At this point, it's hard to decide whether the continuing spectacle that is the Congress of the United States is more of a tragedy or comedy. I vote for a tragicomedy. First the House of Representatives defeated the administration's original plan to have the government step in and stop the economic meltdown by acquiring troubled assets that were bringing down one key financial institution after another.
The vote was 228 to 205 to let the economy drift further into paralysis or let it go down the tubes, whichever comes first. Banks, investment houses, insurers, all had started to topple like dominoes in a growing row and the House's response was to let 'em.
Refusing to lead, follow or get out of the way, the House preferred to do nothing, and do it not particularly well. But not before indulging in the requisite quotient of what Huey Long used to call high popalorum and low popahirum. Any populist frenzy demands a lot of rousing speeches about the evils of Wall Street and high finance in general. I'd have been content if the speaker of the House and its minority leader had just known how to count, mainly votes. Instead, they brought a vital proposal to the floor without being sure they had enough support to pass it. Ostensibly they were for it. Imagine the damage they could have done if they'd been against it.
In one of its periodic rages the American people, to judge by the tidal wave of angry letters, e-mails, wires and phone calls that flooded Congress, were mad as hell and determined to take it out on themselves. So the well-named People's House, in a profile in cowardice that should go down in history way down stood back and let them. The House's performance that day, or rather non-performance, would have made Herbert Hoover look like a wild-eyed activist.
To quote the immortal Mencken, "Democracy is the theory that the common people know what they want, and deserve to get it good and hard." Which was what happened as soon as the vote in the House was tallied. By the end of the day, the stock market had fallen almost 800 points, and the credit that the economy runs on went from being only frozen to evaporating into thin air. A kind of disastrous multiplier effect began to take effect as the Panic of '08 gained even more steam: first confidence was lost in the financial system, then in the political one.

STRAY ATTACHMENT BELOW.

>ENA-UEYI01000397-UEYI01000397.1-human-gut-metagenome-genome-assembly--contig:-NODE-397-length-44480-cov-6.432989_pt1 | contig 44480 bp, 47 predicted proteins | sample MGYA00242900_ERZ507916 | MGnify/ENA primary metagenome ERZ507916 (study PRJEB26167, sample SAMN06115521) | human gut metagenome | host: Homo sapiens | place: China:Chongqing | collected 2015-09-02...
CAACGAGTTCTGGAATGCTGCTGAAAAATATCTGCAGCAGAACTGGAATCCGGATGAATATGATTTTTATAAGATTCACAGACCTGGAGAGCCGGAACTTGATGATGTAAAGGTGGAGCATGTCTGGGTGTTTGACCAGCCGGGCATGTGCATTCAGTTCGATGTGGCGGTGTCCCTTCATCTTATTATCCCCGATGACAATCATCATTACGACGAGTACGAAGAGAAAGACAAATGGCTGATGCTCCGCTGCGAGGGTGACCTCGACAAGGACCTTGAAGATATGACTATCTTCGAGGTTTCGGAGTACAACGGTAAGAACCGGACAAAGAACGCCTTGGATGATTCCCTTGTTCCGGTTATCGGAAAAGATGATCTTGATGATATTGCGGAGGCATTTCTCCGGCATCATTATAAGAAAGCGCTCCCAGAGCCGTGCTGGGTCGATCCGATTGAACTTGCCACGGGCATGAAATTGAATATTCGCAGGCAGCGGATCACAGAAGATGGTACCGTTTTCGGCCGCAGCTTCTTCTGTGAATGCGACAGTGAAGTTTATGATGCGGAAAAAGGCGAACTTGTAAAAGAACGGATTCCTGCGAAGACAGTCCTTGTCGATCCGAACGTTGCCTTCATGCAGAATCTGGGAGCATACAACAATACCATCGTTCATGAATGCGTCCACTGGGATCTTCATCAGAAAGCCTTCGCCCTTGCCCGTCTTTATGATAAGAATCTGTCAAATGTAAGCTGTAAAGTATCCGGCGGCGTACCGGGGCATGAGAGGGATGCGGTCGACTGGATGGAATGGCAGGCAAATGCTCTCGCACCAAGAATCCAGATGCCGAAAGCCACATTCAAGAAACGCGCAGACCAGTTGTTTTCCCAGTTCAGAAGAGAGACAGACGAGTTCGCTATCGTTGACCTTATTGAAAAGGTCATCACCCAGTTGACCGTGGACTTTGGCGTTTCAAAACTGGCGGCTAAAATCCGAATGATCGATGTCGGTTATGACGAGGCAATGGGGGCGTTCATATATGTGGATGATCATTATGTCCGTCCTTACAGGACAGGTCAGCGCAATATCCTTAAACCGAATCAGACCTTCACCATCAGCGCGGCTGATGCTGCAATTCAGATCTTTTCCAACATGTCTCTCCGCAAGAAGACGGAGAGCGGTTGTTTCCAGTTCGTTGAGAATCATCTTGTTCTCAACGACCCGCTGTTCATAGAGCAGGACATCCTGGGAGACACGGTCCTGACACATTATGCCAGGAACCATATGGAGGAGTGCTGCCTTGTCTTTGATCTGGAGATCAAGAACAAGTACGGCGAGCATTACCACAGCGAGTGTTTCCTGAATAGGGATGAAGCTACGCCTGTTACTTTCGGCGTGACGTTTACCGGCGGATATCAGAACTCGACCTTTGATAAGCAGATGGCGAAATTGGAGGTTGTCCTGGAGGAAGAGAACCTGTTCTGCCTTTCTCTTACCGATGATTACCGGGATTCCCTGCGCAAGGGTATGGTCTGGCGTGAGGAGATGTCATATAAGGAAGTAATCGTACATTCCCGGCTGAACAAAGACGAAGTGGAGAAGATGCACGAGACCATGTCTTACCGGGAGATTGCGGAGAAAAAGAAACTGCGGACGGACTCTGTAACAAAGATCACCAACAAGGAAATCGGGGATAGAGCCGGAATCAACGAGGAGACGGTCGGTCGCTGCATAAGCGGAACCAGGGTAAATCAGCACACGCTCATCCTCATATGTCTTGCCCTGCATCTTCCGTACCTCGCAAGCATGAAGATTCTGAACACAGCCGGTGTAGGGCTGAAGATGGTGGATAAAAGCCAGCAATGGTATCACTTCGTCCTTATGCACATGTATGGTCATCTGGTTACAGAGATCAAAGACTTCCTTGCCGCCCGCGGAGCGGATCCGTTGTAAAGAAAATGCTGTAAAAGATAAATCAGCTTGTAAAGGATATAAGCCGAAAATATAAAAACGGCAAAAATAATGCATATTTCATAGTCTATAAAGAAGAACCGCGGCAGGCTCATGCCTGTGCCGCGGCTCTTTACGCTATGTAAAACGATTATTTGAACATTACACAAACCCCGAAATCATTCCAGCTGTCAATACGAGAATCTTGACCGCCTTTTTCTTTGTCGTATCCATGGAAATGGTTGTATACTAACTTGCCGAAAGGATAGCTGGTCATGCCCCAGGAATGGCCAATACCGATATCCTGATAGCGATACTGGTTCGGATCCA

At that perilous point, it began to occur to all those mad-as-hell e-mailers that they might have been a tad hasty as they watched the value of their 401(k)s shrink, and began to think about where their next house/car/college/business loan was going to come from.
The largely fictive distinction between Wall Street (Boo!) and Main Street (Hurrah!) dissolved as it dawned on folks that this is one economy. Dividing the two may make good campaign rhetoric, but not much sense.
After bingeing on anger, juiced up with the requisite amount of ideology, The People began to sober up. The consequences of the House's irresponsibility began to dawn. You could tell the tide had shifted when what was once routinely labeled a bailout began to be called, just as routinely, a rescue. There's a lot in a name, at least when it comes to garnering votes.
As I write, a second attempt was under way to pass basically the same bill, maybe improved a little (for example, by expanding federal insurance for bank deposits in order to raise capital and calm nerves) and disimproved a lot (by adding oodles of pork and tax cuts.) Doubtless on the theory that the House would cease holding the American economy hostage if the ransom were high enough.
With both presidential candidates on board, the Senate rode to the rescue 74 to 25. Then it was on to the House. Again. There was hope that this time the speaker would refrain from delivering a partisan provocation before the vote in her chamber, and a decisive number of Republican congressmen would refrain from being provoked by it. The second time would surely prove the charm. If not, then the third. For as Winston Churchill once said, Americans can be relied on to do the right thing after exhausting all other options.